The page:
To be a philosophical sceptic is, in a man of letters, the first and most essential to being a sound, believing Christian.
History is the discovering of the constant and universal principles of human nature.
Eloquence, at its highest pitch, leaves little room for reason or reflection, but addresses itself entirely to the desires and affections, captivating the willing hearers, and subduing their understanding.
It is a just political maxim, that every man must be supposed a knave.
Reason is, and ought only to be the slave of the passions, and can never pretend to any other office than to serve and obey them.
I have written on all sorts of subjects... yet I have no enemies; except indeed all the Whigs, all the Tories, and all the Christians.
The Christian religion not only was at first attended with miracles, but even at this day cannot be believed by any reasonable person without one.
The chief benefit, which results from philosophy, arises in an indirect manner, and proceeds more from its secret, insensible influence, than from its immediate application.
Human Nature is the only science of man; and yet has been hitherto the most neglected.
The life of man is of no greater importance to the universe than that of an oyster.
Nothing endears so much a friend as sorrow for his death. The pleasure of his company has not so powerful an influence.
Heaven and hell suppose two distinct species of men, the good and the bad. But the greatest part of mankind float betwixt vice and virtue.
There ambition can cover its enterprises, even to the person himself, under the appearance of principle, it is the most incurable and inflexibl eof passions.
Belief is nothing but a more vivid, lively, forcible, firm, steady conception of an object, than what the imagination alone is ever able to attain.
Philosophy would render us entirely Pyrrhonian, were not nature too strong for it.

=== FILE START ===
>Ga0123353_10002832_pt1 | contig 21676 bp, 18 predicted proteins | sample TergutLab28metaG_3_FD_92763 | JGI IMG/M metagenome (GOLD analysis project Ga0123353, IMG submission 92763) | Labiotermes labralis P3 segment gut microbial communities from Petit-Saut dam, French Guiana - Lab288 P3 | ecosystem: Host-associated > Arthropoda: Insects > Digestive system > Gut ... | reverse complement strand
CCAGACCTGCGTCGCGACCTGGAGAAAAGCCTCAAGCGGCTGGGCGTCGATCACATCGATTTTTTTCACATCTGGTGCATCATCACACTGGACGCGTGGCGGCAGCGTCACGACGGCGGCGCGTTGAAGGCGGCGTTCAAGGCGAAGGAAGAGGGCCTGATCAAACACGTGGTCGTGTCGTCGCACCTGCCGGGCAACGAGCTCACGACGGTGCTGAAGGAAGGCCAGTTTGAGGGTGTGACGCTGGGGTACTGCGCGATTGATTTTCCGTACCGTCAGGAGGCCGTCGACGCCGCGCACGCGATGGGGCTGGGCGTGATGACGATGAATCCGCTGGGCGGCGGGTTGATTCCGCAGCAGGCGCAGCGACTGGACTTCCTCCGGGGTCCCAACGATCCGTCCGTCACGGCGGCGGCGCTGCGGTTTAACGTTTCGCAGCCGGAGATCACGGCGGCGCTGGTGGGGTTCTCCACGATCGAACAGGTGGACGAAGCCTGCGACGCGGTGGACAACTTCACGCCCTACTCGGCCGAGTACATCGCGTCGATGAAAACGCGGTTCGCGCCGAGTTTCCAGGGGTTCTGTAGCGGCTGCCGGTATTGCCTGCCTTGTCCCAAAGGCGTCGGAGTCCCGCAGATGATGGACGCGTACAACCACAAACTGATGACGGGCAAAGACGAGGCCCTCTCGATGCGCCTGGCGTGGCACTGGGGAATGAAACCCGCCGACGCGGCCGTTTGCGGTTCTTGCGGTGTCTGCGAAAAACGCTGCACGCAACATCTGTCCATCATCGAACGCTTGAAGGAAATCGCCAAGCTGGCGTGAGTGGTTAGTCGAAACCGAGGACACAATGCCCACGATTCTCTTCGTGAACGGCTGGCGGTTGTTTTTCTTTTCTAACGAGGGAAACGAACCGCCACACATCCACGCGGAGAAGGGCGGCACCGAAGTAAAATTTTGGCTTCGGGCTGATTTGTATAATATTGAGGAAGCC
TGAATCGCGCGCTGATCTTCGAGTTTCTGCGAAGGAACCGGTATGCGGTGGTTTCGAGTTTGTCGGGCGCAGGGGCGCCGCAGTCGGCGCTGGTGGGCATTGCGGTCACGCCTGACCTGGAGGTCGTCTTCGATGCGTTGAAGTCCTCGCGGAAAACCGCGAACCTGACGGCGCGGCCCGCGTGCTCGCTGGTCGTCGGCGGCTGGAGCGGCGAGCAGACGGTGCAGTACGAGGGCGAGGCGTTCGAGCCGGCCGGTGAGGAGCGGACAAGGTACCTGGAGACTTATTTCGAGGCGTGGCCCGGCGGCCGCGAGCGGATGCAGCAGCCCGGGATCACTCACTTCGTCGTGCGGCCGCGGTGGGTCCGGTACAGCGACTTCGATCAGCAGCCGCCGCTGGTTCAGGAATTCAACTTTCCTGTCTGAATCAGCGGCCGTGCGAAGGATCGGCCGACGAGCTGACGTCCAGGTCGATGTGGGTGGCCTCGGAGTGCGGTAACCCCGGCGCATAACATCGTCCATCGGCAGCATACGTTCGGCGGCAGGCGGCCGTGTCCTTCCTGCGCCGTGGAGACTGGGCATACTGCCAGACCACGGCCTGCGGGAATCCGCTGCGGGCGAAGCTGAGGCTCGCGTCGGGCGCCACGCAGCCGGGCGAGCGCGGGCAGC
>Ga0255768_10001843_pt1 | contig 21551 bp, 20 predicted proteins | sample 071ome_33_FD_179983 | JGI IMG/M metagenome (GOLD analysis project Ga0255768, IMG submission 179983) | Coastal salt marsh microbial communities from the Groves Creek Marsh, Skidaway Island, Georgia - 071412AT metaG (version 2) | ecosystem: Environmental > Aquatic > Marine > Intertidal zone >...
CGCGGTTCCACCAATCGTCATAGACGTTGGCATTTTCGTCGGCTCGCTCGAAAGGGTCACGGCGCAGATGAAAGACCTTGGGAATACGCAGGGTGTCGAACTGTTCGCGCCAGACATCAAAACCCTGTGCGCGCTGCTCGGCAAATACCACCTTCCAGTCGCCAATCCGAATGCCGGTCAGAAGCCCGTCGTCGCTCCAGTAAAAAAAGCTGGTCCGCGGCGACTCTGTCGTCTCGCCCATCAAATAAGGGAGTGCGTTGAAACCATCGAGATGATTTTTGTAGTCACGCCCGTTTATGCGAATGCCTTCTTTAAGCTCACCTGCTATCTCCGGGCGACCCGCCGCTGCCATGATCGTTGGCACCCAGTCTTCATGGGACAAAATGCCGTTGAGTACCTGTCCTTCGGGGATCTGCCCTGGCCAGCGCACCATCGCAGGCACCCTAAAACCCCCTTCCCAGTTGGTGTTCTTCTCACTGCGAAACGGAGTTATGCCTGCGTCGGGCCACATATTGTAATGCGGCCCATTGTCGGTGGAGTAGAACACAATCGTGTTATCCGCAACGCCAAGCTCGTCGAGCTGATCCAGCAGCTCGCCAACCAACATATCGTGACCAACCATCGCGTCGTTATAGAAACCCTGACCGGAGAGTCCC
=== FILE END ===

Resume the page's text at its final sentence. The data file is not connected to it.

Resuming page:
It is not contrary to reason to prefer the destruction of the whole world to the scratching of my finger.
There is a very remarkable inclination in human nature to bestow on external objects the same emotions which it observes in itself, and to find every where those ideas which are most present to it.
Beauty, whether moral or natural, is felt, more properly than perceived.
A man acquainted with history may, in some respect, be said to have lived from the beginning of the world, and to have been making continual additions to his stock of knowledge in every century.
The advantages found in history seem to be of three kinds, as it amuses the fancy, as it improves the understanding, and as it strengthens virtue.
Avarice, the spur of industry, is so obstinate a passion, and works its way through so many real dangers and difficulties, that it is not likely to be scared by an imaginary danger, which is so small that it scarcely admits of calculation.
Nothing is more surprising than the easiness with which the many are governed by the few.
That the sun will not rise tomorrow is no less intelligible a proposition, and implies no more contradiction, than the affirmation, that it will rise.
Beauty is no quality in things themselves: It exists merely in the mind which contemplates them; and each mind perceives a different beauty.
Scholastic learning and polemical divinity retarded the growth of all true knowledge.
To hate, to love, to think, to feel, to see; all this is nothing but to perceive.
Generally speaking, the errors in religion are dangerous; those in philosophy only ridiculous.
No testimony is sufficient to establish a miracle, unless the testimony be of such a kind, that its falsehood would be more miraculous than the fact which it endeavors to establish.
The heights of popularity and patriotism are still the beaten road to power and tyranny.
He is happy whom circumstances suit his temper; but he Is more excellent who suits his temper to any circumstance.
It's when we start working together that the real healing takes place... it's when we start spilling our sweat, and not our blood.
This avidity alone, of acquiring goods and possessions for ourselves and our nearest friends, is insatiable, perpetual, universal, and directly destructive of society.
Every wise, just, and mild government, by rendering the condition of its subjects easy and secure, will always abound most in people, as well as in commodities and riches.
Beauty in things exists in the mind which contemplates them.
There is not to be found, in all history, any miracle attested by a sufficient number of men, of such unquestioned good sense, education and learning, as to secure us against all delusion in themselves.
A propensity to hope and joy is real riches; one to fear and sorrow real poverty.
Character is the result of a system of stereotyped principals.
Beauty is no quality in things themselves. It exists merely in the mind which contemplates them.
Be a philosopher but, amid all your philosophy be still a man.